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Complexity in problems does not lend itself to taking the problem apart

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I was so taken with this talk just an hour later and discussing ETS’s Opportunity in America Initiative, I used Tobias’s image of a complex problem not lending itself to taking itself apart — an approach which we tend to use in problem solving. My colleague Irwin Kirsch said that this reminded him of a recent speech by David Brooks in which Karl Popper was cited. Some years ago Popper gave a rather famous lecture in which he contrasted problems that are like clocks — mechanical, easily fixed through taking apart and then putting them back together — and problems that are clouds. I’ll go to Popper himself to make the distinction, which I think is useful for our efforts:
“My clouds are intended to represent physical. systems which, like gases, are highly irregular, disorderly, and more or less unpredictable. I shall assume that we have before us a schema or arrangement in which a very disturbed or disorderly cloud is placed on the left. On the other extreme of our arrangement, on its right, we may place a very reliable pendulum clock, a precision clock, intended to represent physical systems which are regular, orderly, and highly predictable in their behaviour.

According to what I may call the commonsense view of things, some natural phenomena, such as the weather, or the coming and going of clouds, are hard to predict: we speak of the `vagaries of the weather’. On the other hand, we speak of `clockwork precision’ if we wish to describe a highly regular and predictable phenomenon.

There are lots of things, natural processes and natural phenomena, which we may place between these two extremes-the clouds on the left, and the clocks on the right. The changing seasons are somewhat unreliable clocks, and may therefore be put somewhere towards the right, though not too far. I suppose we shall easily agree to put animals not too far from the clouds on the left, and plants somewhat nearer to the clocks. Among the animals, a young puppy will have to be placed further to the left than an old dog. Motor cars, too, will find their place somewhere in our arrangement, according to their reliability: a Cadillac, I suppose, is pretty far over to the right, and even more so a Rolls-Royce, which will be quite close to the best of the clocks. Perhaps furthest to the right should be placed the solar system? ”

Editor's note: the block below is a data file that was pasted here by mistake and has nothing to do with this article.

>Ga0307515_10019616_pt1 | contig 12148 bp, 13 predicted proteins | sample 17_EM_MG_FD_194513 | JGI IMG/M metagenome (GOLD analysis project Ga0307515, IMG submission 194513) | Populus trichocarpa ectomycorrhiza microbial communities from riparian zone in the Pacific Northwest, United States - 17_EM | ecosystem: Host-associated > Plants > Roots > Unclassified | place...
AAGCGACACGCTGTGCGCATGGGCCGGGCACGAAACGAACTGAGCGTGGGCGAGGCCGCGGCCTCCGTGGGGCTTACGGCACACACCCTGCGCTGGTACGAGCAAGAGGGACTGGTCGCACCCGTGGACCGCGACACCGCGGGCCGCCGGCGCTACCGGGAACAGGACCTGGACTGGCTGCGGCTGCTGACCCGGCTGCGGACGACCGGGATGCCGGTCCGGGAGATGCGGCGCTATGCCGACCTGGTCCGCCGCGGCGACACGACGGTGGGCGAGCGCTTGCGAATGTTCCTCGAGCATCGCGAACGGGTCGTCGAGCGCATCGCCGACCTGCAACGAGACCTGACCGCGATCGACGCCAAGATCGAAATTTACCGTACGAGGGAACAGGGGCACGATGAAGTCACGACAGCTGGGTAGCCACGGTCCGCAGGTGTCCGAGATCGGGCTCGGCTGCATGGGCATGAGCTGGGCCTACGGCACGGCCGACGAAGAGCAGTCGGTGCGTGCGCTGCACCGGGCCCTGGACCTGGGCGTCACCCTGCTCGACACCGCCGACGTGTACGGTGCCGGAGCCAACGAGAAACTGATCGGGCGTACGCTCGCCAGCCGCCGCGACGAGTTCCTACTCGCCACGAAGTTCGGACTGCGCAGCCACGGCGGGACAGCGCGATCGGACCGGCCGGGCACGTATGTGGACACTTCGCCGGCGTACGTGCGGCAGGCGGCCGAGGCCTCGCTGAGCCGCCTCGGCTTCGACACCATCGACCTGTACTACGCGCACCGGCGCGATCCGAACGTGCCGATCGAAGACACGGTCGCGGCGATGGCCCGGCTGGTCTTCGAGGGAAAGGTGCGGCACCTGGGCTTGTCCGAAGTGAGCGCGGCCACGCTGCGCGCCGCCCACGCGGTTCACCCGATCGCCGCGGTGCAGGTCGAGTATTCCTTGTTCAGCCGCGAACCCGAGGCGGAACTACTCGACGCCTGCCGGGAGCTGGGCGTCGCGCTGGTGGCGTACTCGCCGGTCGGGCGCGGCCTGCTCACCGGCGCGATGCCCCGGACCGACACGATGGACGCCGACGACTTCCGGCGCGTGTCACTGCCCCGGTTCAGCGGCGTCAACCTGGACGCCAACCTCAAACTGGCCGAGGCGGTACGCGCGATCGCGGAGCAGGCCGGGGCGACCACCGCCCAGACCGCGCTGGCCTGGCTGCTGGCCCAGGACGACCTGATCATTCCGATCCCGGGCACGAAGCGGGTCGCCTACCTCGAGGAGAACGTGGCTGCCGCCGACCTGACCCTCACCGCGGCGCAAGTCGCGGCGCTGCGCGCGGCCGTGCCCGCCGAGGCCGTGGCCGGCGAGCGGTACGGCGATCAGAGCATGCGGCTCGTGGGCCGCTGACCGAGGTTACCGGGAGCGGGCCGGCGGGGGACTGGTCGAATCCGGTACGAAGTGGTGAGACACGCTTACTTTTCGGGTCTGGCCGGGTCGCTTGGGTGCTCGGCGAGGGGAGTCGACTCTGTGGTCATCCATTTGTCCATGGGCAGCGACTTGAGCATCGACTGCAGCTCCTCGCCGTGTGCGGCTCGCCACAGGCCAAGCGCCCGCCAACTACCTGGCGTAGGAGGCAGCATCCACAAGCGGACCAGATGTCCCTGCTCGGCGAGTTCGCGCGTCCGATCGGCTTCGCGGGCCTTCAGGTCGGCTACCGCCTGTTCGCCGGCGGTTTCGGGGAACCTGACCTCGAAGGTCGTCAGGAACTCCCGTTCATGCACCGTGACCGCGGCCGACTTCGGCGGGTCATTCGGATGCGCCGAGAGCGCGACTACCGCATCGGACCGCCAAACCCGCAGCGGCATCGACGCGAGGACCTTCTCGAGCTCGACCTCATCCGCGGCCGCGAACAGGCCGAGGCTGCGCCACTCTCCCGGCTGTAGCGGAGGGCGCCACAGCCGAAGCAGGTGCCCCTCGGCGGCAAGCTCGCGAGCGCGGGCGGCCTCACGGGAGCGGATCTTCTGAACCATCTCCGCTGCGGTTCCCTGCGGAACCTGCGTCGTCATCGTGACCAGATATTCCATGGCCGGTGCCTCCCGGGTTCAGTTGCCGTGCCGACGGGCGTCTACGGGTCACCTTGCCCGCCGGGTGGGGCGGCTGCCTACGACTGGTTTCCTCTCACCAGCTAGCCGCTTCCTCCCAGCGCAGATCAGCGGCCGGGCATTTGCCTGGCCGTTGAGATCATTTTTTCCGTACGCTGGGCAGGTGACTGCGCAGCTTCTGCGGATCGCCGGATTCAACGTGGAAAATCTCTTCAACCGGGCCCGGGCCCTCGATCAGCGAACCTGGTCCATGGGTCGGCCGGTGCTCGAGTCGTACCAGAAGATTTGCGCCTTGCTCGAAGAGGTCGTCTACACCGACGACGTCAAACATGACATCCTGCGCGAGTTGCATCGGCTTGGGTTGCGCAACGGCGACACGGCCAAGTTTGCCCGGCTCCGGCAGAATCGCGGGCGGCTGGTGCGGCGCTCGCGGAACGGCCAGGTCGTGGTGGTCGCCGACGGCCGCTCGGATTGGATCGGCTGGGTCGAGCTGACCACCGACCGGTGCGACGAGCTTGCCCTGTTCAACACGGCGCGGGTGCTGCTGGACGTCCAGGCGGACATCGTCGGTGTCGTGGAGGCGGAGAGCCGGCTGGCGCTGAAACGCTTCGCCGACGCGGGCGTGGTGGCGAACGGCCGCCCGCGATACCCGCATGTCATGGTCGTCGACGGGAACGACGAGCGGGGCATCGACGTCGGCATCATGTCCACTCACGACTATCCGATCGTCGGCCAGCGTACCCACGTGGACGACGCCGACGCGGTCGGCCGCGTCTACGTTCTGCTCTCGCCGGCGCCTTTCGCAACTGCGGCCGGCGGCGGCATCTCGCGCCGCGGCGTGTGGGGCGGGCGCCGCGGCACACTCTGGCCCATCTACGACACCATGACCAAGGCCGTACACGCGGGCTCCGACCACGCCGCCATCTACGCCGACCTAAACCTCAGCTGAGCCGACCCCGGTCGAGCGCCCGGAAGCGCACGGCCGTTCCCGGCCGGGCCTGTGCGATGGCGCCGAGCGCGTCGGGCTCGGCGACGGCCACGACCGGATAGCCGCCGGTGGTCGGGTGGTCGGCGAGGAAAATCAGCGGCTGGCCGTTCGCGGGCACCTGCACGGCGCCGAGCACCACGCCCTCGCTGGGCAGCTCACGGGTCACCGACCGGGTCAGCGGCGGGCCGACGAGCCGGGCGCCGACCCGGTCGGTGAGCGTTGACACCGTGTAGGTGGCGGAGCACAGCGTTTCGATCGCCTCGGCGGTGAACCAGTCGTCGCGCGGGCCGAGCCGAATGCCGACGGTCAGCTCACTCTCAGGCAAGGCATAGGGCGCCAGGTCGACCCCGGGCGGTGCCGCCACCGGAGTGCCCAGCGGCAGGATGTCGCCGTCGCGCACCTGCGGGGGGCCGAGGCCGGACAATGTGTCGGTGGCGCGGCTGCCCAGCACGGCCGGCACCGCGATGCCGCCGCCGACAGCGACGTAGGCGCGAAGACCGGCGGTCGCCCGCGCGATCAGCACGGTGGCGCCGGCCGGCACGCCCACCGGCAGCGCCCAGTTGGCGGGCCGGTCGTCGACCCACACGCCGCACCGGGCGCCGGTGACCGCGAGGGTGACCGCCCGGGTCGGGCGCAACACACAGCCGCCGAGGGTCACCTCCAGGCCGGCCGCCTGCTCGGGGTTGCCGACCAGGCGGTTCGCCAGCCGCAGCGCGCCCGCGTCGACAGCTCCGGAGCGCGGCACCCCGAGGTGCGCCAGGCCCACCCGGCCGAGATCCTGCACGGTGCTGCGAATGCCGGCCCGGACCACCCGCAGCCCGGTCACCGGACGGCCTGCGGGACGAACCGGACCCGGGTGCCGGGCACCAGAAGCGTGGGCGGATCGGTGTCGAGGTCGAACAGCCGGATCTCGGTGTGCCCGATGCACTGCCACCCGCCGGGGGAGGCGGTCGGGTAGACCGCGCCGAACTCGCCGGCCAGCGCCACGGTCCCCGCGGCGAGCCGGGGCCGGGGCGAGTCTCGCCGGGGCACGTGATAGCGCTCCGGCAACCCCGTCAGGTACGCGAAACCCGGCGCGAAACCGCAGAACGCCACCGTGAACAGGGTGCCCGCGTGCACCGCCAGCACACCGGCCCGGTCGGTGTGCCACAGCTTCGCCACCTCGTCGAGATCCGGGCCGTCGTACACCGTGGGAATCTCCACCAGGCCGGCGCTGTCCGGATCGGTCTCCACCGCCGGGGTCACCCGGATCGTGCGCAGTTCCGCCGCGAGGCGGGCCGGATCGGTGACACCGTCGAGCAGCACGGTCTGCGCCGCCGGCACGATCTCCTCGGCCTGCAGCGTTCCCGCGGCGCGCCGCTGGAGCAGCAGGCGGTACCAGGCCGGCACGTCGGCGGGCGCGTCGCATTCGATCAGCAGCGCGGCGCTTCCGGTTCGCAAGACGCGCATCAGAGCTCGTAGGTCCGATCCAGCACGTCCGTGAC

Perhaps one of the reasons that we see certain situations as paradoxical is because of this cloud nature; in a system, elements are not always stable, and our efforts to intervene may have unintended consequences. I’m not sure what to do about all of this, but I found Tobias’s talk very useful in trying to clarify the situations that we face. BTW I don’t see a link to the actual slides: is that forthcoming?


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